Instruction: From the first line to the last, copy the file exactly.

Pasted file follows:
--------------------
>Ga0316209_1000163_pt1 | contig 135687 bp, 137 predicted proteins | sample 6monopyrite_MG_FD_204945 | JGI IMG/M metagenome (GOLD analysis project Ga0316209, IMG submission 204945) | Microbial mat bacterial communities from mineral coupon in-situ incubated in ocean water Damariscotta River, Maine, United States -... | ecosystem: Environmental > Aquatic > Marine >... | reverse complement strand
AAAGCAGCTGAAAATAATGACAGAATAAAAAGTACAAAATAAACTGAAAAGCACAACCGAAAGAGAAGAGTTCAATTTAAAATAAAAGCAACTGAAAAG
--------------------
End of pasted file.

>Ga0316209_1000163_pt1 | contig 135687 bp, 137 predicted proteins | sample 6monopyrite_MG_FD_204945 | JGI IMG/M metagenome (GOLD analysis project Ga0316209, IMG submission 204945) | Microbial mat bacterial communities from mineral coupon in-situ incubated in ocean water Damariscotta River, Maine, United States -... | ecosystem: Environmental > Aquatic > Marine >... | reverse complement strand
AAAGCAGCTGAAAATAATGACAGAATAAAAAGTACAAAATAAACTGAAAAGCACAACCGAAAGAGAAGAGTTCAATTTAAAATAAAAGCAACTGAAAAG